• Educate and connect Advocacy starts with relationship-building, not requests.
  • Leverage members and data Be deliberate about using members and data to reflect economic and social impact.
  • Tell a new policy story Contextualize co-ops within the current political environment rather than leaning too heavily on the historical success of co-ops.
  • Collaborate with other cooperatives and non-cooperatives Policy victories are most often achieved through coalition-building.
  • Be focused and strategic Center advocacy on policies that are good for co-ops and the broader community.


As cooperators, we must challenge ourselves to live up to our shared principles if we expect to deepen the impact of cooperatives in our communities and sharpen the co-op distinction in the eyes of external stakeholders. For example, the co-op identity includes the shared values of equity, equality and solidarity. These values have been part of the cooperative business model for generations and have been expressed in the formal co-op identity since at least 1995, well before groups the likes the Business Roundtable of the nation’s largest corporations embraced the gauzy idea of stakeholder capitalism and even before groups like B-Corp sought to include interests beyond those of investors into a business. So cooperatives should be the natural leader in areas of diversity, equity and inclusion. While many co-ops are doing great work in this critical area, it is time for all cooperators to ask themselves if there is more they can do to live up to their cooperative identity.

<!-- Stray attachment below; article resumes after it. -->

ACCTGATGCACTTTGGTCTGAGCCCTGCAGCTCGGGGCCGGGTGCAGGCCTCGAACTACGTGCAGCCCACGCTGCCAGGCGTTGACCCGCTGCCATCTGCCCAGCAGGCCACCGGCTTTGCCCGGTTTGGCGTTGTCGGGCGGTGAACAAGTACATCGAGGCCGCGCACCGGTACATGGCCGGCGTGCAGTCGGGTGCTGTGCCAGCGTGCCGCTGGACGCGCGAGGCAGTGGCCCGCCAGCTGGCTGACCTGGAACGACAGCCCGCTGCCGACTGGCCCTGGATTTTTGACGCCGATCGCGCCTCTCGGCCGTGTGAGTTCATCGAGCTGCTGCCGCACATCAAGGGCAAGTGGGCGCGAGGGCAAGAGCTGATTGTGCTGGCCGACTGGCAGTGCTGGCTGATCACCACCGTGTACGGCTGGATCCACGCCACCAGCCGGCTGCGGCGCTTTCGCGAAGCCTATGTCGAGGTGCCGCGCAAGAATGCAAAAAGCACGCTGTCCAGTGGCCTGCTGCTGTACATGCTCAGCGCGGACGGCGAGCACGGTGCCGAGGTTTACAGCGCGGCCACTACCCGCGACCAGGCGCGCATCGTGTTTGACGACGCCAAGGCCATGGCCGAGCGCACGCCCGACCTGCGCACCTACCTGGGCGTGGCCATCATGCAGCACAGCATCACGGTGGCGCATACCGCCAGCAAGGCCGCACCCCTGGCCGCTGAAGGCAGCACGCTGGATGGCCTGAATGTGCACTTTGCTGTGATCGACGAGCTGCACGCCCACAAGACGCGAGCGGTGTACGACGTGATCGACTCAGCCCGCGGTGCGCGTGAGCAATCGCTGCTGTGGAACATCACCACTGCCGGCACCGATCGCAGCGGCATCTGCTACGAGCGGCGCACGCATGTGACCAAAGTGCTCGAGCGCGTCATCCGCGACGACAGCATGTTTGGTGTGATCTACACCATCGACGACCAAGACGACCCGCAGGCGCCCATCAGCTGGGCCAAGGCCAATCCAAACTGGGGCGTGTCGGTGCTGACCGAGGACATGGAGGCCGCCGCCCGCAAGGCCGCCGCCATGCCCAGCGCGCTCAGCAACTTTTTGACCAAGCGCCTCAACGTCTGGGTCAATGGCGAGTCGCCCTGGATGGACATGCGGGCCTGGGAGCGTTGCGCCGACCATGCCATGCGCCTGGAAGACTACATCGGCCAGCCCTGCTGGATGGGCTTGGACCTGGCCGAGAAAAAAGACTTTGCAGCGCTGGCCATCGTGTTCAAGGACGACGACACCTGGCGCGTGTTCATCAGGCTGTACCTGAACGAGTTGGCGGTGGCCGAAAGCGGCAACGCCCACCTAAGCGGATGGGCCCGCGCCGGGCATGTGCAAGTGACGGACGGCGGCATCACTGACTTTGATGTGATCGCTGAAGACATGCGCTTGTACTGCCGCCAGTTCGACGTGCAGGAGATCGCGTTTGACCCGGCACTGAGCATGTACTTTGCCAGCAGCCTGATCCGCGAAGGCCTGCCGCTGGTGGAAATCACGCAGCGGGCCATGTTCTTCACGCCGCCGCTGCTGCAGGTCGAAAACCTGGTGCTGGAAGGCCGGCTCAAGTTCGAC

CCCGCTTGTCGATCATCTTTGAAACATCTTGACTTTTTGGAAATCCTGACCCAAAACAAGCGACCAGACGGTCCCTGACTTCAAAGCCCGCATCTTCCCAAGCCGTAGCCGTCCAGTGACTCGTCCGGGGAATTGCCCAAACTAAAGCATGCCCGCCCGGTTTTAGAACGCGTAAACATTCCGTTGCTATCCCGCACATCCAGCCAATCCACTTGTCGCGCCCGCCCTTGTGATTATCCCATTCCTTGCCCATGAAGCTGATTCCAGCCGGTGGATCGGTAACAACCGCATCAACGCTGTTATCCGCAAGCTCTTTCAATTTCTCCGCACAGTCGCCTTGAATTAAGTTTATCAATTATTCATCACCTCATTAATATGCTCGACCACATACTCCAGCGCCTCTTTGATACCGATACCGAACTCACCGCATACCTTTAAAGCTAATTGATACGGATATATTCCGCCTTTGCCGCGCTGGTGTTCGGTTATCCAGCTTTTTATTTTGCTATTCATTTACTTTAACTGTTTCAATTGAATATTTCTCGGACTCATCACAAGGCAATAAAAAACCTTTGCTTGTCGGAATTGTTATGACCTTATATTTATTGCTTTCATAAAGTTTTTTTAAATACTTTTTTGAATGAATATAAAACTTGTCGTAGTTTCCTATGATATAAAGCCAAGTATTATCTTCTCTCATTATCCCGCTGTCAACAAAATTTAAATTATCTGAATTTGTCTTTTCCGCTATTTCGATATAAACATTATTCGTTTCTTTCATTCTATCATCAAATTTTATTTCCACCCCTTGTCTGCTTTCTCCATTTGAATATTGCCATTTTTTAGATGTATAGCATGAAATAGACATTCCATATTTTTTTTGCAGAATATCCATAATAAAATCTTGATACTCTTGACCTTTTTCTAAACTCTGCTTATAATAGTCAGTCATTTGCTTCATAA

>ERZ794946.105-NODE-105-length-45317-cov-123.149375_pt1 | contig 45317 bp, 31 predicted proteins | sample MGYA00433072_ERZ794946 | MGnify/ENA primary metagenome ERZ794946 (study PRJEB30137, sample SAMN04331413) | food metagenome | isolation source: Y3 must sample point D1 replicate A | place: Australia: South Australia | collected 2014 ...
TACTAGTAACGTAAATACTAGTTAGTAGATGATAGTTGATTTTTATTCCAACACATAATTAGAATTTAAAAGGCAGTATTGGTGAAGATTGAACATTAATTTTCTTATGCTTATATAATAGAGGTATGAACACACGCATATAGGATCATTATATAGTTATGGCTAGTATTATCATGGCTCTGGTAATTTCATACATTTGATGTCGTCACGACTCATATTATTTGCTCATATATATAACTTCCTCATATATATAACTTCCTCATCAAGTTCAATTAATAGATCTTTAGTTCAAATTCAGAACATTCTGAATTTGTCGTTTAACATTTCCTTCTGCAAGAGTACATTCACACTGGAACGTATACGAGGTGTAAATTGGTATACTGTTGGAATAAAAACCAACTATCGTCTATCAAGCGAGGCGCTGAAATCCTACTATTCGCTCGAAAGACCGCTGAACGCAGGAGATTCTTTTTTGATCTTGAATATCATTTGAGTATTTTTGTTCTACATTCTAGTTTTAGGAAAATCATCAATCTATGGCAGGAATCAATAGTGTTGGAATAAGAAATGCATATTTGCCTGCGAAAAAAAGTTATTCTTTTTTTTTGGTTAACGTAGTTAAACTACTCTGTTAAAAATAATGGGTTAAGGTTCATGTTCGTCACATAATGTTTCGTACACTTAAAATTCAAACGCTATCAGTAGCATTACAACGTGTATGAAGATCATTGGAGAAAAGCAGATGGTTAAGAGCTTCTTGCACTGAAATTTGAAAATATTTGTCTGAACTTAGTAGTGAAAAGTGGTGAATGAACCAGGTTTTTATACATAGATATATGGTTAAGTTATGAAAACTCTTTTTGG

It is time for all cooperators to ask themselves if there is more they can do to live up to their cooperative identity.

More people in the cooperative community need to understand the co-op identity, share the co-op story and continually challenge themselves to the live up to the co-op values and principles. As this occurs, co-ops will be able to answer this generation’s call to create a more inclusive economy.


—Doug O’Brien is president and CEO of NCBA CLUSA, where he works with the cooperative community to deepen its impact on the economy.